What is dependency?

The State of Florida has a commitment to the best interest and protection of children that reside, even temporarily, in the State. To further that commitment, the Florida Legislature has enacted Fla Sta. 39, Proceedings Related to Children.

Under Chapter 39, the State of Florida, through The Department of Children and Families (The Department), has the ability to insure the safety and well being of children in this state if it is suspected that those children are victims of “abuse, abandonment or neglect” as a result of the conduct of their parents, guardians or legal custodians, and therefore dependant on the State for assistance.. Fla. Stat. 30.01(44) defines failure to provide medical treatment to a child as neglect and a grounds for Dependency.

To trigger the State’s involvement, an abuse report must be made to The Department. It is mandatory that The Department investigate each report and initiate a Protective Services Investigation by sending a Child Protective Investigator (CPI) to interview the child, usually at the child’s residence. Depending upon the severity of the allegation, law enforcement may accompany the CPI on the investigation. The CPI will make an assessment of the allegation as to its truthfulness and, upon making the determination as to the risk to the child, may determine if the reported acts or omissions rise to the level of possible dependency. At that time the CPI may offer the parent a Safety Plan (voluntary services) that may be provided by the State or its community based child care organizations that will correct or resolve the underlying allegations contained in the abuse report.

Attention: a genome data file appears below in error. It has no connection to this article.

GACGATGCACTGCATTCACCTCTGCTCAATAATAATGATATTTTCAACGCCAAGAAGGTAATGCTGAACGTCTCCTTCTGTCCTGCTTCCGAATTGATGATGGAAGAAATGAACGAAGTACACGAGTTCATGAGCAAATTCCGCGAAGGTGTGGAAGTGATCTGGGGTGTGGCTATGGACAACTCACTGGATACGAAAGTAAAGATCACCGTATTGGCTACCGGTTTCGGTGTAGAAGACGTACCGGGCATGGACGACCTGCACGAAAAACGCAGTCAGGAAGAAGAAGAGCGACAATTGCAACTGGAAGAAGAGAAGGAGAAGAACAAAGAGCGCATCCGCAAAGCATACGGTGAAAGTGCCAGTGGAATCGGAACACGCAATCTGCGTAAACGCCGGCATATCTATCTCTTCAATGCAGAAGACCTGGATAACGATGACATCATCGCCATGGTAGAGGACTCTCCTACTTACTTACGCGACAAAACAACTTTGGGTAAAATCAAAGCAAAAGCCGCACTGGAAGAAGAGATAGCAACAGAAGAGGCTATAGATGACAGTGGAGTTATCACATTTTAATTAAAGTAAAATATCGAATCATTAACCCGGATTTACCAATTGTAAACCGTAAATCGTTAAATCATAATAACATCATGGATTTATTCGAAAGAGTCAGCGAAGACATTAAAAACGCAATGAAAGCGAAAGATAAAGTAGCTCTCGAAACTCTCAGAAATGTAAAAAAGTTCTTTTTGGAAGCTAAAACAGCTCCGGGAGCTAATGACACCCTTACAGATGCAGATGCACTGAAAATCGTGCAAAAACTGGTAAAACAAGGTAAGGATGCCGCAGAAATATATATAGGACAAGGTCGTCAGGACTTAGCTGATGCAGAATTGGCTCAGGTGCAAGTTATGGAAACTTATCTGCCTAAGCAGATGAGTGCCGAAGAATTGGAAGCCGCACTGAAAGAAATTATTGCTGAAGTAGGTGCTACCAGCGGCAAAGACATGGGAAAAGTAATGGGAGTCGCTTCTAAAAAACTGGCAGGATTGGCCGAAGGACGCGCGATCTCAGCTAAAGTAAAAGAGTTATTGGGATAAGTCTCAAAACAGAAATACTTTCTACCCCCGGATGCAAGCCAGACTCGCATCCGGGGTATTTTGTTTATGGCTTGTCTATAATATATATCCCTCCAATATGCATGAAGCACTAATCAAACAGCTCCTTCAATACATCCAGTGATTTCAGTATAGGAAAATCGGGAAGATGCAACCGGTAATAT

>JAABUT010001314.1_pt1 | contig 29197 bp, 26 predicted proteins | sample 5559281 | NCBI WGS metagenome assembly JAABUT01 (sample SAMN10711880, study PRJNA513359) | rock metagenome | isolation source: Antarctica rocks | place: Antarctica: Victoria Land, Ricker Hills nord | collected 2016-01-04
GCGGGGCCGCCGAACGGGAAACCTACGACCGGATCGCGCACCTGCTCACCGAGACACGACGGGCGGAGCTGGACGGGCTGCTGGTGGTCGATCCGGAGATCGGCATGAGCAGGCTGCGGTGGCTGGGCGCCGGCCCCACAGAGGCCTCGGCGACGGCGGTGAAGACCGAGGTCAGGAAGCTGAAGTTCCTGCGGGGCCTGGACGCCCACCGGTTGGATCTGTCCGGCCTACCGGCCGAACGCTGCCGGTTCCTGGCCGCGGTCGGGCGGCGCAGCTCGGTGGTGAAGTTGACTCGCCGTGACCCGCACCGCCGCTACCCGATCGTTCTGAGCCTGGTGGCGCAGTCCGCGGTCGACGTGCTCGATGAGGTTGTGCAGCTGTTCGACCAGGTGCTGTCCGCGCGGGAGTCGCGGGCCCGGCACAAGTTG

If the parent refuses to accept the offer of voluntary services, or if no services can correct or resolve the basis for the abuse report, the CPI would take the findings of their investigation to an attorney with The Department’s Children’s Legal Services to determine if probable cause existed to exert the State’s jurisdiction over the child and parent. Based upon that determination, The Department may remove the child from the parent’s custody and place into the State’s protective custody (Shelter) or initiate a Non-Shelter Petition requiring the parent to accept the Safety Plan.

In the case of medical neglect, the analysis of what direction The Department chooses to go in would be determined by the actual medical condition and the risk of not receiving treatment. Not taking your child to the doctor for common cold symptoms probably would not result in an abuse report. Failure to get medical treatment for a broken arm or a severe laceration would be a different story.

If you find yourself in a situation where the State is challenging your rights to raise your children the way you see fit, you need to seek advice from qualified, experienced and compassionate attorney before making a major decision that could have a lifelong impact on the lives of you and your loved ones. Dan Newlin & Partners are exactly those types of attorneys. Call now for free advice on family law, and other legal issues. The call is free, but the advice could be priceless. Call Dan Newlin & Partners now at (407) 888-8000.